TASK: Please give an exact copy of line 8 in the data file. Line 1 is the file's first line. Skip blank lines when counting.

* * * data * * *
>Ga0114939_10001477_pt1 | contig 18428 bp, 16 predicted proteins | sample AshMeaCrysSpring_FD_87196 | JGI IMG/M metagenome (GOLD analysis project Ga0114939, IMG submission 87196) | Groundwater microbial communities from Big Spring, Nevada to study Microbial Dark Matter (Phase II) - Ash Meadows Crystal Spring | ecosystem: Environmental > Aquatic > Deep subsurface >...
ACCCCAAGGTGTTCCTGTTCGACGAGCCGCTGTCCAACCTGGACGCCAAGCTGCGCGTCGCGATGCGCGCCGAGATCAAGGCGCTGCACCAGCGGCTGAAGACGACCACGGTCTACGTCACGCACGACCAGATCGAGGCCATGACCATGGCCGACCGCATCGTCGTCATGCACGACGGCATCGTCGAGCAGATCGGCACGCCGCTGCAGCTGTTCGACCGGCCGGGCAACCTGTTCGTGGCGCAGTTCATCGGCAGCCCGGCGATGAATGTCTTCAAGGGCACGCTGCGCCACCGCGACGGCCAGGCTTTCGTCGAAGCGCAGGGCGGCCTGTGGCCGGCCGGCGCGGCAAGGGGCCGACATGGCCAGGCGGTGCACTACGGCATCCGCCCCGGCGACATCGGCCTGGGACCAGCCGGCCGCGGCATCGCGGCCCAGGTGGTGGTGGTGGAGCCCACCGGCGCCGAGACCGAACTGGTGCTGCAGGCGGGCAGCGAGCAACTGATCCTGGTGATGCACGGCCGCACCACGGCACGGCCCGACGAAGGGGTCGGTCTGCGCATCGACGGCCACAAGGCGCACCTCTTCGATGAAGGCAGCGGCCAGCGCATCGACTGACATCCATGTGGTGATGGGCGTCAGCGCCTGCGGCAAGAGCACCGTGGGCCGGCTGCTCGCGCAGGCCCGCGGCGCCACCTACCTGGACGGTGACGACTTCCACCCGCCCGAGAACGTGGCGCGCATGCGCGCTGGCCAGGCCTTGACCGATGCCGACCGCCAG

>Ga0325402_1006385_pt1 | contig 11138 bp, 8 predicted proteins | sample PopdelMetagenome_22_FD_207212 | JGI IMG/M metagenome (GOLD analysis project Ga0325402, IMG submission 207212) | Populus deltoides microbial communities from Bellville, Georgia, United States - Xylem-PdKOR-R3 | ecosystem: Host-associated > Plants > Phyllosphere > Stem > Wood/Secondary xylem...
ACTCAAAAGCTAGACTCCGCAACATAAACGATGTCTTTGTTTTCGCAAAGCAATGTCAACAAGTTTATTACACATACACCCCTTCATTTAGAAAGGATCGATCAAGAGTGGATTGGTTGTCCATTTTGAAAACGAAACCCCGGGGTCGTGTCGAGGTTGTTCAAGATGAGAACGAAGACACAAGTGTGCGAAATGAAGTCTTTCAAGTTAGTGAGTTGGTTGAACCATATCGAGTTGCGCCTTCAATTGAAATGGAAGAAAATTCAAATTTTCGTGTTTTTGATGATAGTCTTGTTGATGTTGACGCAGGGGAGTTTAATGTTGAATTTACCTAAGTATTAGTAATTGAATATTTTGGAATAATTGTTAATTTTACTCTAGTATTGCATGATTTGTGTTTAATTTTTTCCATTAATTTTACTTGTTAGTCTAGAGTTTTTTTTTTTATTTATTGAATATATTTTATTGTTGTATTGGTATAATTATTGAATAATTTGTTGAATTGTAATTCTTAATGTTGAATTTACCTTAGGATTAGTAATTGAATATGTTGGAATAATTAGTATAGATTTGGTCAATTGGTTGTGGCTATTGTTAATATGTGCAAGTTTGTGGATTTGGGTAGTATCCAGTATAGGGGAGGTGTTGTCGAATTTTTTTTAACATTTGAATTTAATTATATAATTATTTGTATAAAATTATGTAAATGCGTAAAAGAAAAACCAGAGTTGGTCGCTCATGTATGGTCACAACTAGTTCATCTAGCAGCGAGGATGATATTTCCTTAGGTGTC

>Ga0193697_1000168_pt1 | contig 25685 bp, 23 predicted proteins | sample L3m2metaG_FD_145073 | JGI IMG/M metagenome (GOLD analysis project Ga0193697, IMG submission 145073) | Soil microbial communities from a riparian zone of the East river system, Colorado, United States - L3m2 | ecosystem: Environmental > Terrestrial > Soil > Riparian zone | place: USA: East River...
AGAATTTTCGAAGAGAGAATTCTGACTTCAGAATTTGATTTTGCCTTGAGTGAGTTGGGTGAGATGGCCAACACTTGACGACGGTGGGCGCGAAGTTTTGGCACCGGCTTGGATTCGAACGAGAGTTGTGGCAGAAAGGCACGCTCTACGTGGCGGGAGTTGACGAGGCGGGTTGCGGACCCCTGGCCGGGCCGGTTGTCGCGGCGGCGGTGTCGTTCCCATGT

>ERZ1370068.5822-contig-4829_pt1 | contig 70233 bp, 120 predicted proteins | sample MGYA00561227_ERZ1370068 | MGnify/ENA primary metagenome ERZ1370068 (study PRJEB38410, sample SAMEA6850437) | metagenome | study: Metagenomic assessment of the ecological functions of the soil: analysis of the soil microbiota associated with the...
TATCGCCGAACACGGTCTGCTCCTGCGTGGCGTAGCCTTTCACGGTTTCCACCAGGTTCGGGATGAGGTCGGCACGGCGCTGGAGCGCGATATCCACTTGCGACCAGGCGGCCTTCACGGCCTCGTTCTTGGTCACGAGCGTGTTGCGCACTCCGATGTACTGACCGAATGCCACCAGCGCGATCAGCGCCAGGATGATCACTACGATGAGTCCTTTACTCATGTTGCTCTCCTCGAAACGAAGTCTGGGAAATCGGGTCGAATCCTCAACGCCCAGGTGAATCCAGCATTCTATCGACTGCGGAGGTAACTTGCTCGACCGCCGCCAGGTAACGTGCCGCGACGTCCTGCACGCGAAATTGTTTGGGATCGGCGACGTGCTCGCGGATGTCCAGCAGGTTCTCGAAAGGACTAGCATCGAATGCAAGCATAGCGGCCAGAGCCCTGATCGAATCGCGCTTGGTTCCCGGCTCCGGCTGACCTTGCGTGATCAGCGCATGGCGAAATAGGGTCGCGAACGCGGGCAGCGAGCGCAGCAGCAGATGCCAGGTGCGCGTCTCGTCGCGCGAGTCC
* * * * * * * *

TATCGCCGAACACGGTCTGCTCCTGCGTGGCGTAGCCTTTCACGGTTTCCACCAGGTTCGGGATGAGGTCGGCACGGCGCTGGAGCGCGATATCCACTTGCGACCAGGCGGCCTTCACGGCCTCGTTCTTGGTCACGAGCGTGTTGCGCACTCCGATGTACTGACCGAATGCCACCAGCGCGATCAGCGCCAGGATGATCACTACGATGAGTCCTTTACTCATGTTGCTCTCCTCGAAACGAAGTCTGGGAAATCGGGTCGAATCCTCAACGCCCAGGTGAATCCAGCATTCTATCGACTGCGGAGGTAACTTGCTCGACCGCCGCCAGGTAACGTGCCGCGACGTCCTGCACGCGAAATTGTTTGGGATCGGCGACGTGCTCGCGGATGTCCAGCAGGTTCTCGAAAGGACTAGCATCGAATGCAAGCATAGCGGCCAGAGCCCTGATCGAATCGCGCTTGGTTCCCGGCTCCGGCTGACCTTGCGTGATCAGCGCATGGCGAAATAGGGTCGCGAACGCGGGCAGCGAGCGCAGCAGCAGATGCCAGGTGCGCGTCTCGTCGCGCGAGTCC